We really lucked out getting a townhouse with as much space as we have for the price we pay. But the problem with having a lot of space is…well…it’s kind of an invitation to fill it. And no one can fill up extra space like four girls. So while we have a spacious coat closet right in our entry way, we found pretty quickly that there was no room for guests’ coats and some of our coats in the closet. So rather than continuing to pile up coats on the chaise lounge my roommate got out of her parents’ basement, I decided to make a cheap/simple/stylish fix.
The solution: a coat rack in the form of a rack of hooks that can hang on the wall. I came to this solution for a few reasons. First, we wanted something wall mounted, and we needed one that was 40”+ long. Those are hard to find and can be pretty expensive. Second, I didn’t want to put a ton of holes in the wall right there because we are renters and it’s always good to minimize the number of holes we have in a wall when possible. Third, I wanted to be able to customize the coat rack so that it was non-ugly, and so that I could hang it on studs rather than having to use wall anchors. And oh yeah, there was also the entertainment/fun value of me taking on another project.
I could've gone for ordinary hooks in this project, but I have a slight obsession with hardware. As in I have been known to go on trips and snap photos of cool doorknobs.
World Market has really cool anthropologie-esque hardware that I’ve always wanted to use in a project, so I went over there and snagged 8 hooks and knobs for about $27. I got three hooks (two the same color) for $1.99 each, a set of two glass flower knobs for $4.99, a cool blue knob for $3.99, and two pretty cool ceramic painted knobs for $5.99 each (they were a splurge, so they were just so cool!)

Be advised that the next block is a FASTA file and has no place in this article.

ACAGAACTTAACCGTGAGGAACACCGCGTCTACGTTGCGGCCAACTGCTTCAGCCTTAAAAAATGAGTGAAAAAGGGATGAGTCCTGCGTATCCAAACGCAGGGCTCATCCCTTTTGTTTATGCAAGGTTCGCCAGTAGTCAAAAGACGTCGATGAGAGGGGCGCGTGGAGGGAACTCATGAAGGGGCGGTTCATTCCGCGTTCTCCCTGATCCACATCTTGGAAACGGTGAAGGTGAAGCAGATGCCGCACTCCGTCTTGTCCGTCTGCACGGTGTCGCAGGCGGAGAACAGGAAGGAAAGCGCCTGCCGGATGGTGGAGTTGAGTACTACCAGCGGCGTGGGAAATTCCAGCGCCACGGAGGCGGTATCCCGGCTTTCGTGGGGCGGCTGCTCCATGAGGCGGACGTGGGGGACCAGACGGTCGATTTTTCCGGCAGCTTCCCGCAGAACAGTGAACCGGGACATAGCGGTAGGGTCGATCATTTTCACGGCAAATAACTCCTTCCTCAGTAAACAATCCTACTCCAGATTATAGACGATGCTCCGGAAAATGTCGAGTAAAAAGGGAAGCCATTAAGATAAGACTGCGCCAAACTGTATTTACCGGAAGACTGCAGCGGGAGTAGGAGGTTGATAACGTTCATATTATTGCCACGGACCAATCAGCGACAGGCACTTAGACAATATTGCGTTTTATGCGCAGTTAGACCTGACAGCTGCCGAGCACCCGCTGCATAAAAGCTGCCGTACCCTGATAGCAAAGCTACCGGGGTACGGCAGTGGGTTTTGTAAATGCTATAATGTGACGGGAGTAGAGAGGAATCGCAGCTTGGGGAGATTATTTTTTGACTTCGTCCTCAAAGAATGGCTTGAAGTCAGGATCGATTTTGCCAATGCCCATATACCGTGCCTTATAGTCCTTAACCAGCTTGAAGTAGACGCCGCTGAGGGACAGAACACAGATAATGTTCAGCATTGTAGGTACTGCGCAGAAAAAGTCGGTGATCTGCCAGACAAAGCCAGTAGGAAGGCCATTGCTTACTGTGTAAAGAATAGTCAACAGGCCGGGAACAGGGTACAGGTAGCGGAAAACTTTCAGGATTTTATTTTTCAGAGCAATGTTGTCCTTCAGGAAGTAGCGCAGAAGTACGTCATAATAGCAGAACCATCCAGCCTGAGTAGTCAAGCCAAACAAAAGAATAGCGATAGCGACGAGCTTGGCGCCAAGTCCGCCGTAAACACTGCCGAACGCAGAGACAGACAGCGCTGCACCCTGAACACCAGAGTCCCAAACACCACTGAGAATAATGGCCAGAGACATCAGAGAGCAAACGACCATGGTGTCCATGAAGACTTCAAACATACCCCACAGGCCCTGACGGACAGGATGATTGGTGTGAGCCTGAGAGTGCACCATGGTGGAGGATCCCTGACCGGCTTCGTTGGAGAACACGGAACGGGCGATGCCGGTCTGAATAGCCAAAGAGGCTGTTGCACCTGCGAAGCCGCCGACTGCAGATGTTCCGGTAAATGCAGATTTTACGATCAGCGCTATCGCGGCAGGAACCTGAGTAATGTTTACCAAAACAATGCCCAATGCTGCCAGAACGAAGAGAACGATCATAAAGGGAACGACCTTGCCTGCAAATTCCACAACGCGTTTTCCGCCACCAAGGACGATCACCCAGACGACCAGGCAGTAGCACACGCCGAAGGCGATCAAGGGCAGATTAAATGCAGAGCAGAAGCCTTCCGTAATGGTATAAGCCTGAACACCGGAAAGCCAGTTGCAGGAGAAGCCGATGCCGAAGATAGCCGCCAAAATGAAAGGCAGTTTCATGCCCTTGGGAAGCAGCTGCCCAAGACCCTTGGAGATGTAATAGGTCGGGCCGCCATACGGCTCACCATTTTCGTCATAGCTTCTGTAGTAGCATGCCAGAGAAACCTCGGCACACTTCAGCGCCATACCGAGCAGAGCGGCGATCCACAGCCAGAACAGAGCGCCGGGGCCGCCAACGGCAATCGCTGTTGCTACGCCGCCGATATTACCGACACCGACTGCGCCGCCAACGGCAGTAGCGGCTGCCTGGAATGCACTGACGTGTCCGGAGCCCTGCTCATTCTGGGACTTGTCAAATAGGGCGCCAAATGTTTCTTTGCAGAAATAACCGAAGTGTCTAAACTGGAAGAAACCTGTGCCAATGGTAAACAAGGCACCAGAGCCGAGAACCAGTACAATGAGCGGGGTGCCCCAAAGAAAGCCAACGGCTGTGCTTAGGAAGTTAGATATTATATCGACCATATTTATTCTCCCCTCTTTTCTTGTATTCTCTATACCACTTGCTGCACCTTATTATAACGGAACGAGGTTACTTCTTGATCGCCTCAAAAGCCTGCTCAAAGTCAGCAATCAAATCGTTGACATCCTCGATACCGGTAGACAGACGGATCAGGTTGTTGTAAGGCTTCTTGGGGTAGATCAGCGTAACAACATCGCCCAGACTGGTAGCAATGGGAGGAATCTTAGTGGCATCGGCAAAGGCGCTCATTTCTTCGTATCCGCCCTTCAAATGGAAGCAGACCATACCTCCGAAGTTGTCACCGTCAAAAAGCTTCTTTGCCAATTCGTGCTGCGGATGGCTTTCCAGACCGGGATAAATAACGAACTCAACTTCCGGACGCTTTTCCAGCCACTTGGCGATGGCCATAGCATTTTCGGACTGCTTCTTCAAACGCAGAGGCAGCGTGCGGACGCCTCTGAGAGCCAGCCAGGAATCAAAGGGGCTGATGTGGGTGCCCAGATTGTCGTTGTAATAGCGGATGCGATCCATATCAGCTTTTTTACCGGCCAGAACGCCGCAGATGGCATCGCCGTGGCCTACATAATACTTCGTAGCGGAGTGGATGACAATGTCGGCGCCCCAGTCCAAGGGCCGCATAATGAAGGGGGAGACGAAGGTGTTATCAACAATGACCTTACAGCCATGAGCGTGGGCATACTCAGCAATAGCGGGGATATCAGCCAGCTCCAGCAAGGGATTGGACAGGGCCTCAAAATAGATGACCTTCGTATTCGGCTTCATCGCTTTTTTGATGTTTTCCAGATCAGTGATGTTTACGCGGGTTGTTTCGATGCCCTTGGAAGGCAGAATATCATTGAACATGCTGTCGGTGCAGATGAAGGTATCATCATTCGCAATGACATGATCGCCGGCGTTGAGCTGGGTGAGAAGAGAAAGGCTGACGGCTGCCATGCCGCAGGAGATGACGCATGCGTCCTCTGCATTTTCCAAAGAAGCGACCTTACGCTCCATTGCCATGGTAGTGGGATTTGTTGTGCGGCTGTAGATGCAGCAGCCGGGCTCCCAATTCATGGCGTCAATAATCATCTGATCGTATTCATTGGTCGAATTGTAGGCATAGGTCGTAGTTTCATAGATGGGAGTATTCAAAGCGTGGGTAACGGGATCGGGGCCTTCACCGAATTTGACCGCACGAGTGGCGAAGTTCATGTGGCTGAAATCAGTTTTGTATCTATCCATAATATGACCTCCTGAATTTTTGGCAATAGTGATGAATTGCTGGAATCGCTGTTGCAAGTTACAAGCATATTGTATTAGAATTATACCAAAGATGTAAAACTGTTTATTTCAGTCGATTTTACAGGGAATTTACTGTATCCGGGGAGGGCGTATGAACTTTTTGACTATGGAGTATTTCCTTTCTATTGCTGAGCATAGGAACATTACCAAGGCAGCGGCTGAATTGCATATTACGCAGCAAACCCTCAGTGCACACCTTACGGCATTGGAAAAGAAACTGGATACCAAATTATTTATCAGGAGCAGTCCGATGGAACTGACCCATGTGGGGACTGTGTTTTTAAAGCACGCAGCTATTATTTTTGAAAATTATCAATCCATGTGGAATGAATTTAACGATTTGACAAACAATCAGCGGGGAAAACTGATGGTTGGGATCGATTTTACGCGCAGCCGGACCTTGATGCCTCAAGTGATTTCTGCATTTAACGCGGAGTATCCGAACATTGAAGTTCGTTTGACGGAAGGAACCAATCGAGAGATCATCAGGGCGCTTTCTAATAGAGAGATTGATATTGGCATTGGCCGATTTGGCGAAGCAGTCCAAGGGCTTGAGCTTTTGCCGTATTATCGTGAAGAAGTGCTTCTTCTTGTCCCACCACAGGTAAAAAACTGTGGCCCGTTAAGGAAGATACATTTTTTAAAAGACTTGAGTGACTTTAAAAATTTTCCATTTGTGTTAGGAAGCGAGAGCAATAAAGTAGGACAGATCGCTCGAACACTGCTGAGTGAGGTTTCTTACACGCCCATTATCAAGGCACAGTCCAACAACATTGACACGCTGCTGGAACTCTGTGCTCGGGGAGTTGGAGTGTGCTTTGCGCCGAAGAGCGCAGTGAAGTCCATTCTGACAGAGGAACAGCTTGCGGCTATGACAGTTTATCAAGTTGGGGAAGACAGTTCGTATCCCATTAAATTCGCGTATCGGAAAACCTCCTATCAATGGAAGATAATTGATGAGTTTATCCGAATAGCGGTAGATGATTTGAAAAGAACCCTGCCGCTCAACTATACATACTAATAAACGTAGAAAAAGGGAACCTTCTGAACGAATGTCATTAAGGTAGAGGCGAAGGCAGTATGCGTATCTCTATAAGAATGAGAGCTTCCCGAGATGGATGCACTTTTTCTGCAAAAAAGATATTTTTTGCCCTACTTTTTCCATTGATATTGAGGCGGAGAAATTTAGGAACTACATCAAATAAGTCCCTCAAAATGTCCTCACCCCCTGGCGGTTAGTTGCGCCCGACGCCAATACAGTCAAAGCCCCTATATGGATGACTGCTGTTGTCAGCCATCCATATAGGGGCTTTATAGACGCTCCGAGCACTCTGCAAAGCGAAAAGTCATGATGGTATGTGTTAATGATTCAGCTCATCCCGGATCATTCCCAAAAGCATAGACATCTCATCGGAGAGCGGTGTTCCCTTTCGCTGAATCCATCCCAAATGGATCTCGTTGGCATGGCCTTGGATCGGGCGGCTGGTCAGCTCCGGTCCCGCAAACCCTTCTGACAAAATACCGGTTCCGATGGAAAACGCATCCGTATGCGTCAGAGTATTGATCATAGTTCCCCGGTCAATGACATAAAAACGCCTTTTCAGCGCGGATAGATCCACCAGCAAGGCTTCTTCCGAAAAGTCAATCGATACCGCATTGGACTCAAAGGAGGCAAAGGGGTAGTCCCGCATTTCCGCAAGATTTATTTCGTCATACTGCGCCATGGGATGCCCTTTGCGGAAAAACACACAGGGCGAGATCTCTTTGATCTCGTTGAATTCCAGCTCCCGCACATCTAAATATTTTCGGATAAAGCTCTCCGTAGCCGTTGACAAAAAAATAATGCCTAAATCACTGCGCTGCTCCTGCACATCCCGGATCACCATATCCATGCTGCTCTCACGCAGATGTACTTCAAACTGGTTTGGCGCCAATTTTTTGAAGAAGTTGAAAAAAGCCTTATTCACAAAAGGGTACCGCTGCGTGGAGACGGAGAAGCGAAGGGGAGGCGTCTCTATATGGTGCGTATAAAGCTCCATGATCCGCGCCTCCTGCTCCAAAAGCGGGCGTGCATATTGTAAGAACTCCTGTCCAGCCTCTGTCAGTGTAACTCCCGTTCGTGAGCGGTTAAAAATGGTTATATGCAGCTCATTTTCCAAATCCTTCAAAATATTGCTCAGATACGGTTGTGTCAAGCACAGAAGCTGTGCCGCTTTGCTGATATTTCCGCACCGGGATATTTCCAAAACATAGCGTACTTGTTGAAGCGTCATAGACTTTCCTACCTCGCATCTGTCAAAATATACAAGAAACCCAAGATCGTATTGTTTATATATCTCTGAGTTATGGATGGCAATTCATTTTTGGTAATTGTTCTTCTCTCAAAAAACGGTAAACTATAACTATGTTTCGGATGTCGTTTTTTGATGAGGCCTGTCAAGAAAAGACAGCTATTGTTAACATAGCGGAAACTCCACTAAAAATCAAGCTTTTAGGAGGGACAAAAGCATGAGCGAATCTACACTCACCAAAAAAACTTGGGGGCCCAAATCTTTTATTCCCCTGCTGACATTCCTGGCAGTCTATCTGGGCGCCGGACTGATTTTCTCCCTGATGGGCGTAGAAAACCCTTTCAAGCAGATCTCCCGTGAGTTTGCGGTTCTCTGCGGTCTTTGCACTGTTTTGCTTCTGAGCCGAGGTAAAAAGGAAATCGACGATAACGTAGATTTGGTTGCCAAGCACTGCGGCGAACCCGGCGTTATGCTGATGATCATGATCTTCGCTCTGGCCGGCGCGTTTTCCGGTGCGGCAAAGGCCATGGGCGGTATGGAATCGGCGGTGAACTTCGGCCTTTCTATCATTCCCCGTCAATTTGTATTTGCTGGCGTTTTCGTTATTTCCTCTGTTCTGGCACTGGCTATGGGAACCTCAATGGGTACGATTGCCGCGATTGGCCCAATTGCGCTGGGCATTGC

|One of my many hardware pics. This one is a beautiful doorknob I saw on a house in San Juan, which is full of awesome hardware.|
Once I bought the knobs, I took them home and laid them out on our floor. To give coats enough space to hang, I decided to hang the knobs about 6 inches from the center of each one. This made the space from knob 1 to knob 8 42 inches (because you multiply 6 inches by the number of spaces between knobs, which is 7, not eight). I then added 3 inches on either side of the knob and determined that I needed a board 48 inches long. I measured this length out on the wall I planned to hang it on, and it worked well for the space.
Because some of the knobs had screws built into them (as opposed to just running through them so you could remove it and use a shorter screw), the board had to be deeper than the screw itself in order for the board to lay flush with the wall. I measured the screws and determined I needed something at least 1 ½ inches deep. I went on an adventure to Home Depot and found a 2x4 stud, which is about 1 ½ inches deep, and had it cut to 48 inches. I used a medium grade 2x4 because I was worried that the nicer wood was too dense and therefore heavy to hang on the wall. Plus the medium grade was cheaper and it’s not like we’re attempting to furnish the White House here.
I measured the holes out on the front of the board and drilled holes large enough for each screw to slip through. That wasn't too tough.
This is the part of my story where I tell you that a $15 drill from Target that you may have hanging out in your toolbox from college is not powerful enough to bore large holes in a piece of wood. Because I needed to wood to be flush with the wall but I also needed to secure the screws to the wood, I had to drill holes 1” in diameter into the back of the piece of wood. I went to Home Depot and got this drill bit that it supposed to do the trick, and would’ve, except that my drill wasn’t quite powerful enough. So I ended up starting with the drill bit, drilling a few random holes in the circle created by the drill bit, locking the drill and manually twist the drill bit in order to create the hole big enough for each screw to connect through with enough of the screw sticking out for me to attach a nut to it. I definitely recommend investing in a better drill for this, since my process took forever. After that battle, the rest of the process was pretty easy.